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Glass bead wallpaper in Mottram St Andrews

Listed under Blog, Scot Hindley, wallcoverings Posted Jan 10 2014

Scot Hindley is Traditional Painter’s Associate Painter and Decorator in Cheshire. He explains how he prepared and decorated a hall stairs and landing with Mylands paints and glass bead wallpaper in Mottram St Andrews.

The property was only built two years ago for my new clients, and was all painted out in white, leaving a blank canvas throughout.


What makes this different to most jobs I take on is that this Hall Stairs and Landing was going to take 43 rolls of wallpaper to complete.




The specification from the client was to paint all ceilings, coving, doors and trim; line the walls and then finish with a high quality wall covering.


Before all the glory work though, there was a fair bit of prep to do.  All the coving was timber and had shrunk slightly over the past couple of years. This was filled back and the occasional knot bleed was treated. (This is the little yellow stain you can get on your casings, doors and architraves.)



The casings and architrave had the same problems and so I used the same spec as the timber coving.

The walls and ceilings had a number of cracks that were raked out and filled with Gyproc Easi-fill, left to dry and then sanded back smooth.


All the walls were then sized with Zinsser Gardz, to aid and promote the installation of the lining paper.

Lining paper

A ready mixed paste was chosen for the lining paper (in this case Beeline “yellow top”) because the final wall covering requires a ready mixed paste.

This hallway had its challenges though, as it has four levels, three stairwells. Plus the entrance hall was a little tall – just the 6 meters in height!!


The walls are cross lined so that the joints do not conflict with the finished wallcovering that is dropped vertically.

Paint ceilings and coving

The ceilings were then painted out with two coats of white matt emulsion. This I did before painting any of the trim or doors, as any overspray from brush or roller may fall, and need to be cleaned or rubbed off, which is not ideal.



The woodwork (doors and trim) comes next. The client requested an eggshell finish  so I chose to use the Mylands of London eggshell. It is proving to be a really tough water-based paint, perfect for busy traffic areas like hall stairs and landings.

The doors need some prep first before we can paint them. In this case as well as sanding the trim, I used a product from the Krud Kutter stable called * Gloss Off” It promotes adhesion, and is a belt and braces system that I like to use.


The doors were originally painted in oil-based satinwood back in 2010. This was the year of the yellowing oil based paint outbreak, and the very year I stopped using oil, for that very reason.

From the photograph you can see the difference – a good example of what I’m talking about. The magnolia on the left was once white!

Also note that the door on the right and the architrave has only been painted with one coat. It obviously had a second coat on top of that, but it does show the incredible hiding power that Mylands paint has in its locker.


From a usability point of view, Mylands eggshell levels and flows brilliantly as well. I used a 2″ Proform Contractor brush to great effect.

Finish wallpaper time

Once the doors and trim was finished its then we can start with the finish wall coverings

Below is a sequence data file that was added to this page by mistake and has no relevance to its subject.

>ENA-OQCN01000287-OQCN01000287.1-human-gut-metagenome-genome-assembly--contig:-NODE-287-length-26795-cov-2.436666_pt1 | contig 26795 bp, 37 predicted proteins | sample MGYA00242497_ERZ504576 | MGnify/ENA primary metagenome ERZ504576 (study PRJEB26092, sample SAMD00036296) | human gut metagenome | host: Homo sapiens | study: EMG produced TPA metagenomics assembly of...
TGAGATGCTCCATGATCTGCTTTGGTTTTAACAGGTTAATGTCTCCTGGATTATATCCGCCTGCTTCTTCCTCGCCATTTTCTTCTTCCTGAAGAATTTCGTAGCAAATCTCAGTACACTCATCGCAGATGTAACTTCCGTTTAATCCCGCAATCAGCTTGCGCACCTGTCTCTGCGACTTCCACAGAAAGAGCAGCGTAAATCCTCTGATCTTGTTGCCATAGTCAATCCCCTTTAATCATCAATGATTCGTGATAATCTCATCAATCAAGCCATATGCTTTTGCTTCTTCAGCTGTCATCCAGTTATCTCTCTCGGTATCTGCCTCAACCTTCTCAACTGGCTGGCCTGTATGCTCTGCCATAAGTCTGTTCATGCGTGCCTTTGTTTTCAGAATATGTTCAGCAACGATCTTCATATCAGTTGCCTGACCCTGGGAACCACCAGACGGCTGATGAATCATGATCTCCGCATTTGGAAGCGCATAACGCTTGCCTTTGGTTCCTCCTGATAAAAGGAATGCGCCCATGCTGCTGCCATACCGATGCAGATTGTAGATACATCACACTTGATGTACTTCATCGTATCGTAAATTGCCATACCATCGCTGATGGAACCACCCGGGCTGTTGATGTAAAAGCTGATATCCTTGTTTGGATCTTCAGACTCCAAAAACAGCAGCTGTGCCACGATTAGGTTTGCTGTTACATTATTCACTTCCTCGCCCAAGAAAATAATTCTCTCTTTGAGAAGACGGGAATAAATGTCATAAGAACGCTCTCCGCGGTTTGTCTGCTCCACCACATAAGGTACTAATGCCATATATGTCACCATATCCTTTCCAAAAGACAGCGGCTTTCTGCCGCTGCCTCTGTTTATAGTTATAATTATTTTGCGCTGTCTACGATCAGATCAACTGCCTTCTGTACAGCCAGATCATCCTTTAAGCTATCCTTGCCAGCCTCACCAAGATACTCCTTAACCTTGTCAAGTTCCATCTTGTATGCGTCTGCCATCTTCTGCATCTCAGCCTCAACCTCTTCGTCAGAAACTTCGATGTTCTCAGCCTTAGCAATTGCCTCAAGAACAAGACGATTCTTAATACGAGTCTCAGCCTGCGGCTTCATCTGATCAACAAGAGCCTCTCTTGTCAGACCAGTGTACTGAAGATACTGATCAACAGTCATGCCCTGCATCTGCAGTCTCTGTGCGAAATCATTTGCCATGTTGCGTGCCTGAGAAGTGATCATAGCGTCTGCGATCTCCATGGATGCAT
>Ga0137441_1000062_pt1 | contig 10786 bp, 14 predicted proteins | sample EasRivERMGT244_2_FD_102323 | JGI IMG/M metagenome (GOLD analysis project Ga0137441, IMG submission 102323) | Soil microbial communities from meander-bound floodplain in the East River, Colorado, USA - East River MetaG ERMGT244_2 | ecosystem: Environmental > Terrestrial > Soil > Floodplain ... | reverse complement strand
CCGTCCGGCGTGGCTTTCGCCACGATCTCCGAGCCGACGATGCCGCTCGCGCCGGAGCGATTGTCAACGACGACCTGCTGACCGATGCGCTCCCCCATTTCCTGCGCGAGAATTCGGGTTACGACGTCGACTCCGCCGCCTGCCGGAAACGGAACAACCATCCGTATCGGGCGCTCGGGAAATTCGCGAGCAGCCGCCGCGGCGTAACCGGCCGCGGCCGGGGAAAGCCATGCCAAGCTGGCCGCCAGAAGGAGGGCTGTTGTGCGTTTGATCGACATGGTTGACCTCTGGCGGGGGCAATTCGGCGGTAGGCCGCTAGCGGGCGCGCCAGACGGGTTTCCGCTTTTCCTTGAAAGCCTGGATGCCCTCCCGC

I’d had to erect scaffolding to paint round the lights and that aided in the papering of the wall with the window and door to navigate. It was a standard vinyl paper by Villa Nova.

Glass bead wallpaper

The walls going up the stairs were to be finished in a glass beaded non woven paper with a big leaf pattern with a big repeat. The tool I used to spread out the paper to remove air bubbles was my 7” felt roller which is perfect for beaded paper, as it reduces the loss of beads attached to the paper. When beads do disconnect, they can sometimes have a nasty habit of getting under the wall covering.

The stair walls needed setting out correctly with the pattern match, as the entrance was 6 mtrs high and the pattern was flowing up both stairwells. It was trimmed with an *18mm Olfa Sharks Fin with the black blades.


I was very pleased with how the project want, and the end result I think speaks for itself.





If you are in Cheshire, please visit Scot Decorators website for further information, or if you have any questions about using the materials he has mentioned, or you want tips on abseiling down stairwells, ask on the forum.

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6 comments to “Glass bead wallpaper in Mottram St Andrews”

  1. My Hand Painted Furniture Joseph and Son

    Hearing great things about Mylands eggshell, the finish looks great.

    Very nice work Scott

  2. M Dunn Decorating Martin Dunn

    Top banana that is Scott. Can I ask if you did it on your own and how long it took? It’s a fair old job!

  3. Bruce

    What a great job you’ve done there Scott, very very impressed well done.

  4. mick downie mick downie

    cheers scot. you have just answered my question. myland eggshell it is then.


  5. Painting Artist Inc

    Looks great, We haven’t had a chance to try this but would love to.

  6. Lee Baker

    excellent stuff, i know full well how hard that stuff is to a good job on after brian yates – ulf moritz paper was in vogue up here a few years back. Little glass beads popping off here and there, especially on corners! The weight of that paper especially on those 6mtr jobs would not have been easy. expert stuff !

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